MEXICO CITY (Reuters) - Mexico’s incoming government will hold a national public consultation on Nov. 24-25 for residents to voice their opinion on 10 key policy proposals ranging from a new rail line and oil refinery to reforestation and free public internet initiatives.
The new consultation comes on the heels of another informal referendum that called for canceling the construction of a partially-built $13 billion new airport for Mexico City.
President-elect Andres Manuel Lopez Obrador used the results of that consultation to say his administration, which takes office on Dec. 1, would halt the airport project. That decision left investors fretting over how he would manage the economy, with the peso currency and stock market reeling.
It was unclear whether the results of the new consultation would be binding.
The incoming administration will set up 1,102 polling stations across the nation where residents will be asked to fill out a form and answer “yes” or “no” on the 10 policy points.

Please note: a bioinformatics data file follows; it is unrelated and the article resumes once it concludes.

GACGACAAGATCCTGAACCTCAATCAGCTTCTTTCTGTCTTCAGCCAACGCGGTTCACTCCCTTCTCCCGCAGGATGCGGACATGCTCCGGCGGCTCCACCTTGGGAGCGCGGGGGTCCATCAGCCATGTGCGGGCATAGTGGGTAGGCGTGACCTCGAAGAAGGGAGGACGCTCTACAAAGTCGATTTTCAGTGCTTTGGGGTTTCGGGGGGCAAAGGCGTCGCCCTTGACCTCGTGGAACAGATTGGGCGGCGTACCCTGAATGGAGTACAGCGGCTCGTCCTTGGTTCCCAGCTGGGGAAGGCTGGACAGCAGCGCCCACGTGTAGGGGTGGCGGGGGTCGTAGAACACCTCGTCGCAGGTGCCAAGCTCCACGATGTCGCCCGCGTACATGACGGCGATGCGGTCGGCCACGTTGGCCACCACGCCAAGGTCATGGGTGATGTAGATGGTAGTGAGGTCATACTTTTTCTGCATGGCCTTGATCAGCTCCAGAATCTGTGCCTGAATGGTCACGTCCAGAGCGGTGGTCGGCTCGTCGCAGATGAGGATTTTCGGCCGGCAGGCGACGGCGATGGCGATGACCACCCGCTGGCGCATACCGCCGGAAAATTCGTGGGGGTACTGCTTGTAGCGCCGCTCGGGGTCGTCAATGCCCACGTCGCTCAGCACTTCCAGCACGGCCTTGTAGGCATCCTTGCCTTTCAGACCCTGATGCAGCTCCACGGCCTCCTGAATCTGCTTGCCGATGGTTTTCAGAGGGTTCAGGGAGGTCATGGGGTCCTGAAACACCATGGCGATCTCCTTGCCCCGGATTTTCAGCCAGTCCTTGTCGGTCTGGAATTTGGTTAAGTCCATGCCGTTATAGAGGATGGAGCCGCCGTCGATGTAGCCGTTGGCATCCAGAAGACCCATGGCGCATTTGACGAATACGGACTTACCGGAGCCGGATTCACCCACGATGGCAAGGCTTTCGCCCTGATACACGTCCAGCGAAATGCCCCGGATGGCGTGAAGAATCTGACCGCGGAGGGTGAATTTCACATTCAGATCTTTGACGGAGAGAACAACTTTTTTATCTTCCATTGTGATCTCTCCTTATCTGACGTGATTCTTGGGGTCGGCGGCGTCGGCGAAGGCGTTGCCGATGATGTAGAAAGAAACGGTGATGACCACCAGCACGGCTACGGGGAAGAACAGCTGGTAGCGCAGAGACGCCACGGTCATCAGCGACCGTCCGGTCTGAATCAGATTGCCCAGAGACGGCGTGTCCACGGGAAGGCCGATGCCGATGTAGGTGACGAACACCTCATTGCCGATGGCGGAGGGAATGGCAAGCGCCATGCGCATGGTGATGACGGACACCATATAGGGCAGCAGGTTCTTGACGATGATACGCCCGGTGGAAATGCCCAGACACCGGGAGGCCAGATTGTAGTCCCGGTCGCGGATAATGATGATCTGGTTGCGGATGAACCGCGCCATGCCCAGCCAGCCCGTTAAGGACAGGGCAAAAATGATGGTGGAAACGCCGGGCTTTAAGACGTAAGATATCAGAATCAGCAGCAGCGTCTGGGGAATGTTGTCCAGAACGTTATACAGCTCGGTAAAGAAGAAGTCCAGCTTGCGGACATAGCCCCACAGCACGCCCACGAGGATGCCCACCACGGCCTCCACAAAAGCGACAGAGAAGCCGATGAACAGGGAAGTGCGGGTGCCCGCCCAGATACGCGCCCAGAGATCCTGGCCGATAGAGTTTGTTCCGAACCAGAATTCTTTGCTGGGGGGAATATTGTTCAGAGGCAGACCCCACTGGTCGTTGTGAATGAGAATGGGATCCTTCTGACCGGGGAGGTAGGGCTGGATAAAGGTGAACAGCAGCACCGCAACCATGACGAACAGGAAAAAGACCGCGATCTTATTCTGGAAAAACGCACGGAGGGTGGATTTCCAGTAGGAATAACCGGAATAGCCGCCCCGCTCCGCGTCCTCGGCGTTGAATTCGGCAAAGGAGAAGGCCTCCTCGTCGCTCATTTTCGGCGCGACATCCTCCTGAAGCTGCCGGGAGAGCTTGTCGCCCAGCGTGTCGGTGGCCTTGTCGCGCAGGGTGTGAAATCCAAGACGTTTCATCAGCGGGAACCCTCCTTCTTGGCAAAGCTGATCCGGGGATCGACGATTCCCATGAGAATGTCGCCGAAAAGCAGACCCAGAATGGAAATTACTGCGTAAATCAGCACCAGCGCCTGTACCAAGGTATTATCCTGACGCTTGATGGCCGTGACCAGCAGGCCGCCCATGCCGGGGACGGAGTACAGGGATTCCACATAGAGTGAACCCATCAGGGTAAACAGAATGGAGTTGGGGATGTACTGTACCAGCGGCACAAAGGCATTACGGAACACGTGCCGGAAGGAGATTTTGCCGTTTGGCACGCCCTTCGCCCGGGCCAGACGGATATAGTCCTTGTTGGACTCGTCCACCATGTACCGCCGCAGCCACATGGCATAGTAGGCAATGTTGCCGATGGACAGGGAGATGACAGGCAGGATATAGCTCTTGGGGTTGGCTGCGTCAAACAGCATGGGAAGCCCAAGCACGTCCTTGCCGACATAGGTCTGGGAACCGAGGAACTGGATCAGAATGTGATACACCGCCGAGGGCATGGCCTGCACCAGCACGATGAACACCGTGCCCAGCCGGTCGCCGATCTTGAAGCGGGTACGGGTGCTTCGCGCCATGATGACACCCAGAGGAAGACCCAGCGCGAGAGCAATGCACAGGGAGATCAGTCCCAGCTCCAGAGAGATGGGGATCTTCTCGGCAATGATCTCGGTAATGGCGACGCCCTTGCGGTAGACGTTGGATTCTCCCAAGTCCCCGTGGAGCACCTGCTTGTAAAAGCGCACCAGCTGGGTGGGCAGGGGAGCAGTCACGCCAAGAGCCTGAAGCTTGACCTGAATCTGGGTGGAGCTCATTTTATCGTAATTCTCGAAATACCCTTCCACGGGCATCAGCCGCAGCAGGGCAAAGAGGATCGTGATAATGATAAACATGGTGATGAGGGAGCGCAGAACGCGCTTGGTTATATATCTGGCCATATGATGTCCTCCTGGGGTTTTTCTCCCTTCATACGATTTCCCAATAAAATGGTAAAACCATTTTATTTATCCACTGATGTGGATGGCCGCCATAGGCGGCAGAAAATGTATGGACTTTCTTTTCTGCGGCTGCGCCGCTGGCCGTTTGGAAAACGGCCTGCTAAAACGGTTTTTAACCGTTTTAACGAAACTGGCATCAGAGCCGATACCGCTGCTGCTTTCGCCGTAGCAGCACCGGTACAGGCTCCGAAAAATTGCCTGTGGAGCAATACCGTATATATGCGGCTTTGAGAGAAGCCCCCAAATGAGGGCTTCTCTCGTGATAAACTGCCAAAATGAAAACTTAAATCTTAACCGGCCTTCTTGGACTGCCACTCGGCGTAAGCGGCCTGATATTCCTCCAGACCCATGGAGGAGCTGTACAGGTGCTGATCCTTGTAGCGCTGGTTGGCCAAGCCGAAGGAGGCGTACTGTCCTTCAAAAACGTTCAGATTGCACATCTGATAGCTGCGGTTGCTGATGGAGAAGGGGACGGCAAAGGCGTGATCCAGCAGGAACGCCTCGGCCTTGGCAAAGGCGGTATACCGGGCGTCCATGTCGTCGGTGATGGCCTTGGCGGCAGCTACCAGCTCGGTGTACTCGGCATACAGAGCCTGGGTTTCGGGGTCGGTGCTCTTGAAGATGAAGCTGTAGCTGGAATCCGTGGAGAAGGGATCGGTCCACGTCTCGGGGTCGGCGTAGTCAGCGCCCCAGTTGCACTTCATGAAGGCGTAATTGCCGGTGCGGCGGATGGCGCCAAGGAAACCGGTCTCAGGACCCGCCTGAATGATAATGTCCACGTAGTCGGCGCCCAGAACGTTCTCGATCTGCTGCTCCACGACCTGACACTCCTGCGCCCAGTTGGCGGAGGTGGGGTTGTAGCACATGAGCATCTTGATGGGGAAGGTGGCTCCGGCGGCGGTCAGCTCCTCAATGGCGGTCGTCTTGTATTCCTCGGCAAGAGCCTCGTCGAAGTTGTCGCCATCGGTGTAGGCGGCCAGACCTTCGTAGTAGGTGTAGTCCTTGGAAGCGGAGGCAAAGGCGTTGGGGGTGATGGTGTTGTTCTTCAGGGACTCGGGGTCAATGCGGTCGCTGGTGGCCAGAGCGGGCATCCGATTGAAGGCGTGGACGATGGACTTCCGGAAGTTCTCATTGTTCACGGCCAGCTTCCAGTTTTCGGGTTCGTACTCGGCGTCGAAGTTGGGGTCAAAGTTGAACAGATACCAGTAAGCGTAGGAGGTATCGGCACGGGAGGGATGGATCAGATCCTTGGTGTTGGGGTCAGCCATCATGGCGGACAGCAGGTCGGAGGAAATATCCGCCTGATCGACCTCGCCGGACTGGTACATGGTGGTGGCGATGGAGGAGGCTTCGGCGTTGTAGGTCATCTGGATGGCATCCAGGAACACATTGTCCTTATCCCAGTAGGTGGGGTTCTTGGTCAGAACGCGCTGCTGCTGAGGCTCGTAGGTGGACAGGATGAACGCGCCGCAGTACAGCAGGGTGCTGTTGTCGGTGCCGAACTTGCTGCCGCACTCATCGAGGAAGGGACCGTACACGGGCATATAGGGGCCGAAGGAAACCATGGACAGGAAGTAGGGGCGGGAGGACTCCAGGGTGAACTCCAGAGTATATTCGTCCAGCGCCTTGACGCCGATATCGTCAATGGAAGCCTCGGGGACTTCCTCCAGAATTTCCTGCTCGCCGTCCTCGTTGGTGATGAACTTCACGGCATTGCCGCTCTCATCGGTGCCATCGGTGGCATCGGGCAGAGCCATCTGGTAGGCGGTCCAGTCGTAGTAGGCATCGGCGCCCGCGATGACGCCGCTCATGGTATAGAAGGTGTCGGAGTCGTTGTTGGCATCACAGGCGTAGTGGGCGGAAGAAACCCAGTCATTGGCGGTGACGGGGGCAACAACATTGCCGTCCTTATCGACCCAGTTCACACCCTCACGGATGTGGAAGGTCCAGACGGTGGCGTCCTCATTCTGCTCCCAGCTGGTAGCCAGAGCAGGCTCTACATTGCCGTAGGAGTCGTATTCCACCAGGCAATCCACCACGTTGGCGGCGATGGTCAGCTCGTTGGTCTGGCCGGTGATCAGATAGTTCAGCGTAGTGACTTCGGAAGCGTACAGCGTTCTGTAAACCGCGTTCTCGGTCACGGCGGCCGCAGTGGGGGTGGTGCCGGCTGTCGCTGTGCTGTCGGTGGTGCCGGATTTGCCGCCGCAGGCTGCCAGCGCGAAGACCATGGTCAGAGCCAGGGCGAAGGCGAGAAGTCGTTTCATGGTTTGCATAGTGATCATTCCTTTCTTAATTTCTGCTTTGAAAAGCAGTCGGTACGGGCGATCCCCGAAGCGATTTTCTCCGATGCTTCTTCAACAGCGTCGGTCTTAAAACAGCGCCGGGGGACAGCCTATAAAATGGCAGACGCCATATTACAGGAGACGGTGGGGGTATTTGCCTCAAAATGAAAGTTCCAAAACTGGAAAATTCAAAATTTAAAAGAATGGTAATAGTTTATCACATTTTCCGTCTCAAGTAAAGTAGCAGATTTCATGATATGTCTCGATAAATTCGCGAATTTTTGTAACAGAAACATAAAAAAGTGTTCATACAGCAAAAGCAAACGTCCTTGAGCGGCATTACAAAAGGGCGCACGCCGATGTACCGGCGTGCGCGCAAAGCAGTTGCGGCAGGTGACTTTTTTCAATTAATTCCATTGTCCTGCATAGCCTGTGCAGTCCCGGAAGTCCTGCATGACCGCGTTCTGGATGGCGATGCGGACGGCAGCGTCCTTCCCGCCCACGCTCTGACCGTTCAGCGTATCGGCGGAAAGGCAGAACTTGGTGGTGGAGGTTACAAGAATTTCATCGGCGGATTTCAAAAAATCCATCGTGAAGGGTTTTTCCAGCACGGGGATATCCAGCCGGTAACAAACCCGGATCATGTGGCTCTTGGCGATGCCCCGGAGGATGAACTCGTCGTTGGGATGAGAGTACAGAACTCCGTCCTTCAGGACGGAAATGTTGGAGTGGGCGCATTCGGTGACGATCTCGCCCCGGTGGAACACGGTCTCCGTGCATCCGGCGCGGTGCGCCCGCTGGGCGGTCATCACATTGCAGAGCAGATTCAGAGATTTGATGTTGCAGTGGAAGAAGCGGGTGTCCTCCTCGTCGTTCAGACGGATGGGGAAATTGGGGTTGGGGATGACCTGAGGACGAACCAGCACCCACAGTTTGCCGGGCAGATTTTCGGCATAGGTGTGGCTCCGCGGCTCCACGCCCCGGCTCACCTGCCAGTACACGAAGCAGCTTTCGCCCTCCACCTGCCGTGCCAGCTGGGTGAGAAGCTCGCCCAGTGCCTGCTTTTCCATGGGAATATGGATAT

They include whether to guarantee access to healthcare to residents that currently lack those services, offer training and scholarships to 2.6 million youth, and double pensions for citizens over 68 years old.
Residents will vote on the construction of the so-called “Mayan Train”, a rail line that will run 1,500 kilometers and connect five southern Mexican states.
Another point on the consultation is the construction of a $2.5 billion refinery in Tabasco state, which the incoming government has said will boost gasoline production and help cut growing fuel imports.
Reporting by Ana Isabel Martinez; Writing by Anthony Esposito; Editing by Himani Sarkar
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